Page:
Obscurity Points // Kyary Pamyu Pamyu

September 21st, 2014 | Features | 0 Comments

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There are many for whom this J-Pop sensation is the farthest thing from obscurity. Most of them, however, live in Japan. Or live in their own American-Otaku cultural bubble that resembles a cartoonish version of Japan. Otherwise, as we all know in North America, it’s not good unless it’s in English, right?

Kyary Pamyu Pamyu is a Japanese pop star, but more importantly, she’s exactly what North Americans would expect a Japanese pop star to be like: she looks and sounds like a highly sexualized 14-year-old; her songs are super poppy and high energy; her videos and lyrics are colorful and completely absurd in the way only the Japanese can be; and both her music and videos nod often at anime and video games. But it’s also all incredibly enjoyable. Her best songs seem to just explode with gorgeous pop hooks, and the production is big, beautiful and bright, but not in the soul-less way that American pop is. It also all sounds very tongue in cheek, like these writers and producers try each time to see how saccharine and wacky they can make a song and have it still be a hit.

So far, Kyary Pamyu Pamyu has released three full albums. I haven’t heard her first, 2012′s Pamyu Pamyu Revolution, but her last two, 2013′s Nanda Collection (my favourite) and this year’s Pikapika Fantajin, are both fairly consistent collections of Japanese pop craziness. For the last two weeks they’ve dominated the soundtrack of my workouts.

Beyond Kyary Pamyu Pamyu, I don’t really know any J or K-Pop, but if any has any recommendations, I’d love to hear them. And if you haven’t heard any kind of pop preceded by the first letter of an Asian country, Kyary Pamyu Pamyu is probably a great place to start.

Lena Finkle’s Magic Barrel

September 21st, 2014 | Print | 0 Comments

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Set in Brooklyn, Lena Finkle’s Magic Barrel is Anya Ulinich‘s semi-autobiographical (it’s not clear where the line of fiction is drawn after protagonist’s name change) account of a woman diving into the modern world of dating at the tender age of 37. The work explores in-depth not only the classic conflicts of male-female relations, but also the cultural difficulties of the Russian-Jewish American immigrant experience.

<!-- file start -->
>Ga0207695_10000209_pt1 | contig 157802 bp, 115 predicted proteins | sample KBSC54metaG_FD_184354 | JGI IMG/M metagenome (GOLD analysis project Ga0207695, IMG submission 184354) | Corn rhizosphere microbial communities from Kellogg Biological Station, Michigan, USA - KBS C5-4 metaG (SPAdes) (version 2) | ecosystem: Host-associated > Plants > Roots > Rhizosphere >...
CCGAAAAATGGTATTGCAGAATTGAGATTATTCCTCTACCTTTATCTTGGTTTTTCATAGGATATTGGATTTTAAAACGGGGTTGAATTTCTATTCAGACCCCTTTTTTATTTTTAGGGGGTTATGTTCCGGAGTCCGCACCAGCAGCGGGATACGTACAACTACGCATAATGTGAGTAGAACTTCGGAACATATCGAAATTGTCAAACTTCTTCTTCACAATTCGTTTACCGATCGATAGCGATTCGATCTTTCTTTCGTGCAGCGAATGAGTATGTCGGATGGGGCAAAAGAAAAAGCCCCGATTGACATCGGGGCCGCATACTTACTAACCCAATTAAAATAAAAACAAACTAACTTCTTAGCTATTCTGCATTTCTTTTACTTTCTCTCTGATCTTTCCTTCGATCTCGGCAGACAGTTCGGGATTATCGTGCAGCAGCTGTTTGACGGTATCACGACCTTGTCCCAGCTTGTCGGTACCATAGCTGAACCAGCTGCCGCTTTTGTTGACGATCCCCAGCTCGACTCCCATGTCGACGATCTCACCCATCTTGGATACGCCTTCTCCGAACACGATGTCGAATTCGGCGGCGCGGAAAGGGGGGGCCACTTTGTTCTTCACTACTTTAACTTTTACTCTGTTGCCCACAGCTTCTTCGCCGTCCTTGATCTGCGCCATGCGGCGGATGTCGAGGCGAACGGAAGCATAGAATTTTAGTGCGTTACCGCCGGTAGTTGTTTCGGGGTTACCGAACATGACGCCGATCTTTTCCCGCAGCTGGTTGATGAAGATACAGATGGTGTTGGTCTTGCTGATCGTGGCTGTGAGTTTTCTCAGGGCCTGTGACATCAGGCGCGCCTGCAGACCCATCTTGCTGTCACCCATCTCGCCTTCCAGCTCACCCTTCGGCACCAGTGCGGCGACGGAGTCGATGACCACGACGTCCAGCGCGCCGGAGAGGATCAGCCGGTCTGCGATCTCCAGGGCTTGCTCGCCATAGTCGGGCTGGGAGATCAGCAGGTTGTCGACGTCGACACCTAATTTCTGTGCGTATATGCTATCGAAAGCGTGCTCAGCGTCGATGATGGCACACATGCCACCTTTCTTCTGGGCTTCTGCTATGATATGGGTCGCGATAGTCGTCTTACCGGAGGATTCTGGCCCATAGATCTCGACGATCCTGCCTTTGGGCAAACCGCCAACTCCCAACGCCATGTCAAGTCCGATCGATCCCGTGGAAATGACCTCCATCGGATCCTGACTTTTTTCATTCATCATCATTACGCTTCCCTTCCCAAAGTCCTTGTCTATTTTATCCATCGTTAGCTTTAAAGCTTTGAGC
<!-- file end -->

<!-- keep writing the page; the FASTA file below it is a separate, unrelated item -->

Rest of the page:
With two young daughters to care for and two failed marriages in the rearview, Lena travels back to Russia for a government-sponsored literary tour. There she rekindles her old romance with Alik, an intellectual but odd man she loved when they were children. Upon returning to America though, she realizes that the cultural distance between them has grown too great – so she gets onto OkCupid. And for the first time in her life – having stumbled into one marriage and then another at a young age – she learns just how crazy, but fun and interesting, it is to be single; able to meet and sleep with all kinds of different characters every night. That is, until she meets one on a bus who really sparks her interest…

Reading the novel as a 24-year-old Jewish-Canadian guy, I found the character of Lena to be odd, but endearing. She kept dating – and often quite liking – the worst and weirdest guys (so much so that the book could serve as an advisory notice of why not to use OkCupid). At one point, puzzled, she tells an American female friend of hers about a guy she dated who called her ‘crazy’:

“How am I crazy?! I pay my parking tickets!… Plus, I was nice about the peeing pitbull! And I brought the beer! And I told him how much I liked him… what’s so funny?”

To which her friend responds, “It’s just that you already listed all the reasons he called you crazy!”

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Yeah, she’s still getting the hang of ‘the rules of the game’. And when she does stick with one guy, he’s one of the most puzzling characters yet. But I guess I already knew from reading Dostoyevsky’s The Idiot that Russian chicks be crazy. On that note however, I could relate to her particular Russian intellectualism, how she often interprets her own life through the works of authors like Chekov or Tolstoy.

Lena Finkle’s Magic Barrel deals with some fairly weighty issues, and yet everything feels so cordial. The novel is written with a wonderful humour and warmth. It’s very human, and touching, and in that combination of intellectual depth, humour and pathos, it felt much like the wonderful Jewish-North American experience books of Saul Bellow and Mordecai Richler. I’m glad ‘Lena’ tossed her ‘terrorist romance novel’ at the end. When real life is this interesting, who needs fiction?